My words echo from the walls, and resonate – they sound, and sound again. But with none to hear, what difference do they make? One hopes that, as you hear them, the power of God still comes through, and that it came through me as I wrote and as I speak – for all of you, spoke. One hopes that it makes the difference God wants it to in our lives and in the lives of all whom we love and serve.

But that doesn’t change the fact that I wish you were here to hear me, and I to hear and listen to you. In time we will be, but that time is not this time, and when a promised or at least necessary tomorrow never seems to arrive, it can make any of us feel a bit down, even the preacher. Plus, and here I speak from the heart, the sight of an empty church always gives me something of the willies, as does the sight of a church, abbey, or cathedral, or really any building, that has become a ruin. Each stands, insofar as it does, as a silent reminder, “This happened to me. If you’re not careful, it could also happen to you.”

Of course, so does the marker on every grave or plaque set up in memoriam. Even in an earthly paradise, the Arcadia of ancient imaginings, remembrances of death and of things past were never far away. Et in Arcadia ego, goes the Latin phrase; “I, too, am in paradise.” It’s typically associated somehow, in paintings imagining that paradise, with a tomb or a skull. Nothing lasts forever, not in this world beneath the moon and stars – and yet we abide, somehow, as long as at least one person remembers us, or can have occasion to. We still, after all, read in our Bibles and in other ancient literature the words written down by people whose earthly sojourns ended some two, four, five thousand years ago, though the sea rolls on without them as it did those thousand years ago and even though there is, as one of those ancient writers reminded us, nothing new under the sun.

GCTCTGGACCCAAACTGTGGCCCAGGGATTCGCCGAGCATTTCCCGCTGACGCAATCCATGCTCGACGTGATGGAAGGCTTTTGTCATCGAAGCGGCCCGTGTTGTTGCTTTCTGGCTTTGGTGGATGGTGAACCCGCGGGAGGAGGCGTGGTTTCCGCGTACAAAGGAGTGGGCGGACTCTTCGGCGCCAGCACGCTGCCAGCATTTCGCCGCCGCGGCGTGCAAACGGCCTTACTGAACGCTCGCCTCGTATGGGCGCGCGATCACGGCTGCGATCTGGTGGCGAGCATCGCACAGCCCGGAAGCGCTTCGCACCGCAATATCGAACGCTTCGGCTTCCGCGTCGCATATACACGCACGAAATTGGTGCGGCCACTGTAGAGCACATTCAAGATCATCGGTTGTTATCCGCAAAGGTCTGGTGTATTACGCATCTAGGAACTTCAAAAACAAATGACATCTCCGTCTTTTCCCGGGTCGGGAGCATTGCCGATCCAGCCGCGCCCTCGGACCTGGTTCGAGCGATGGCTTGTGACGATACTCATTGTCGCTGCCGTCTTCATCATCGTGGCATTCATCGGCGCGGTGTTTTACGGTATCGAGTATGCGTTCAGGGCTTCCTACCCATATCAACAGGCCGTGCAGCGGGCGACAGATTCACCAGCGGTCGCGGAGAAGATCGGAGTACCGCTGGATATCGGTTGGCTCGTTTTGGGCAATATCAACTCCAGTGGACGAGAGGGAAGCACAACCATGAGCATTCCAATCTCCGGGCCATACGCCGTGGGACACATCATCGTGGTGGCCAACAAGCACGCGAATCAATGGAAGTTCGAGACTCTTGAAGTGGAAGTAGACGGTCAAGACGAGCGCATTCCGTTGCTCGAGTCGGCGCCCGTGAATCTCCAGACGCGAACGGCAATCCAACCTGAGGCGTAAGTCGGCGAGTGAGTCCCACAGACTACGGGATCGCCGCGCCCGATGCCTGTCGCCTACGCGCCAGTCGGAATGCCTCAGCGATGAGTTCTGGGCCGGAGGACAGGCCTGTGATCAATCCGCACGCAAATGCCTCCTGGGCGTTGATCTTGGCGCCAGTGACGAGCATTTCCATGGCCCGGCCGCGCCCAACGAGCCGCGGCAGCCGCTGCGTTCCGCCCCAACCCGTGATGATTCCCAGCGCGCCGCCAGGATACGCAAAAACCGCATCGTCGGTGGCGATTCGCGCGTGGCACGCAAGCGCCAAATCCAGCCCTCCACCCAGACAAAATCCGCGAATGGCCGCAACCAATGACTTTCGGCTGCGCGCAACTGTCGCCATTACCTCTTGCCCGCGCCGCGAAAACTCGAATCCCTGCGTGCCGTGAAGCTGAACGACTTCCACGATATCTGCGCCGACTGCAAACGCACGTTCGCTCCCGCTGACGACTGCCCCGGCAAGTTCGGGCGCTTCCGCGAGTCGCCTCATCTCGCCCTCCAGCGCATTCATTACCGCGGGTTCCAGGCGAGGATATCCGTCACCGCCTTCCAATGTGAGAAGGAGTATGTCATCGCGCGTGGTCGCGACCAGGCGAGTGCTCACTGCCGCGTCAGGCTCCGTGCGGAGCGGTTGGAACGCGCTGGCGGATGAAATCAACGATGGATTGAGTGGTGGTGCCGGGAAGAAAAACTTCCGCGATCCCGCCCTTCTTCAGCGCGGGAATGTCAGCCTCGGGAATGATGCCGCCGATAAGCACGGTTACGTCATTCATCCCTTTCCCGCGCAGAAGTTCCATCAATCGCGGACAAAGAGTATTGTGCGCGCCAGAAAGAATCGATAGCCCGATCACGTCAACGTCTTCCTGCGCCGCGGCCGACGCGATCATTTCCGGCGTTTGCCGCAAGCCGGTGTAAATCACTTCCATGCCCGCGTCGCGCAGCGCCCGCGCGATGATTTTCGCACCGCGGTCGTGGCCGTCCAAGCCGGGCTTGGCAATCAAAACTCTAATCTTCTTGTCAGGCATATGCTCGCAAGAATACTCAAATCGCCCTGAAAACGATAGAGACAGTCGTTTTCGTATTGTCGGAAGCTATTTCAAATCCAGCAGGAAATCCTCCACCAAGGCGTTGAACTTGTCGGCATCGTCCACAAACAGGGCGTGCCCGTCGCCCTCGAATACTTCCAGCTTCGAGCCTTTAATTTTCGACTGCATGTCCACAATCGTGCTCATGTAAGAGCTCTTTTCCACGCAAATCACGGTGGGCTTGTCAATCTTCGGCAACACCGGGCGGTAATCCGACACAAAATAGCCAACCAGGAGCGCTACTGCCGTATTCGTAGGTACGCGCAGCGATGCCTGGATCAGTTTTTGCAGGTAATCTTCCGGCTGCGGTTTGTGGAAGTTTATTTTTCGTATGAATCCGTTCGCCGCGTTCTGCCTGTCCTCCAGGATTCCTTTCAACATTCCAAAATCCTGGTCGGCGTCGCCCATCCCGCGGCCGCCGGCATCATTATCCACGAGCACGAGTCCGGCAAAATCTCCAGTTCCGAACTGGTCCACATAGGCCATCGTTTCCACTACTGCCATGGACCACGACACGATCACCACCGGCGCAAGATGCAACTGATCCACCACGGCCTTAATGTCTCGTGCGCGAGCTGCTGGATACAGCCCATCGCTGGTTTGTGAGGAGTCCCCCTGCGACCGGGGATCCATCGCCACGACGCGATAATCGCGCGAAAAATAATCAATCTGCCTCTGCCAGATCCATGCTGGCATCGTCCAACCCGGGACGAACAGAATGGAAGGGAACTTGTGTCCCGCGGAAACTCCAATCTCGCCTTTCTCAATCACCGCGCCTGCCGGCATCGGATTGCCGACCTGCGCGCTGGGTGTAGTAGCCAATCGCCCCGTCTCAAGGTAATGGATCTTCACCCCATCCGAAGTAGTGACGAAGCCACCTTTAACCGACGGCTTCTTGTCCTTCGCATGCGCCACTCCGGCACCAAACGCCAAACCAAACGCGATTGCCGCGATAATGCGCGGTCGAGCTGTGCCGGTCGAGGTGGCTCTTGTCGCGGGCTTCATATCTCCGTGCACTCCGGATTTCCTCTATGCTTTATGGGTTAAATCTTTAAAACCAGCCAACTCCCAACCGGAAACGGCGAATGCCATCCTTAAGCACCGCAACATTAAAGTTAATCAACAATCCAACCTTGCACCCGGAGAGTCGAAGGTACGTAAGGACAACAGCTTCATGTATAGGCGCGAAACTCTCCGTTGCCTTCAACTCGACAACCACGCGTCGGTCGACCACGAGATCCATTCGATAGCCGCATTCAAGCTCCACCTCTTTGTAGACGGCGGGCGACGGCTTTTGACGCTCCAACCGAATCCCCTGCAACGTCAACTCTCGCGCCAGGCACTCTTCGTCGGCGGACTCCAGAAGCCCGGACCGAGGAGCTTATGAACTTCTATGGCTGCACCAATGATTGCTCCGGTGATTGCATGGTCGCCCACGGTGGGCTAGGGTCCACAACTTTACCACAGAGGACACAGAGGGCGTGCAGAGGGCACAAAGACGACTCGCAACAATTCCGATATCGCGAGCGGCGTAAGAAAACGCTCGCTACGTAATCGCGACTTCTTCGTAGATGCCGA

Yet the meaning of human life is not simply, as Philip Roth said, that it ends. The meaning of human life is also that, while it lasts, it has not yet ended. Beauty may fade, as may vigor, youth, and memory, but while life goes on, there is hope – and life does go on, persistently and apparently unstoppably. One life ends and another begins; one day ends and another dawns; the star that ceases to be creates the elements out of which we can become and, for our time, remain.

With the gift that life is, though that gift may not last forever, we can do amazing or terrible things, depending on what we choose. We can love or hate, tell truths or tell lies, bring peace or bring a sword, heal hurts or make them worse, calm or annoy, rage or be patient, build a community or further divide it. We can choose. We must – and “If you choose not to decide / you still to have made a choice,” as Neil Peart wrote, and Geddy Lee has sung so eloquently, in their 1979 song “Freewill”.[2]

The choice of which the rock band Rush sings, in that part of the song, is about whether or not to choose “a ready guide in some celestial voice,” and they were not particularly keen on it, preferring to choose “free will,” hence the title. I listened to this song as a teenager, Rush being one of the few true joys of the 1980s, long before I paid any attention to the lyrics or to the points they were making. To my English professor’s ear, they sound like intricate and exquisite variations on a theme from Hamlet, viz. “whether ‘tis nobler in the mind to suffer the slings and arrows of outrageous fortune, or to take up arms against a sea of troubles and in so doing, end them” (Hamlet III.1)? Do we see our world and our lives as shaped by gods or forces to which we are “as flies to wanton boys. They kill us for their sport,” to quote another Shakespearean character, the Duke of Gloucester in King Lear (IV.1)? Why has what has happened, happened – and did it have to? Does anything up there or anyone outside of our little world even care?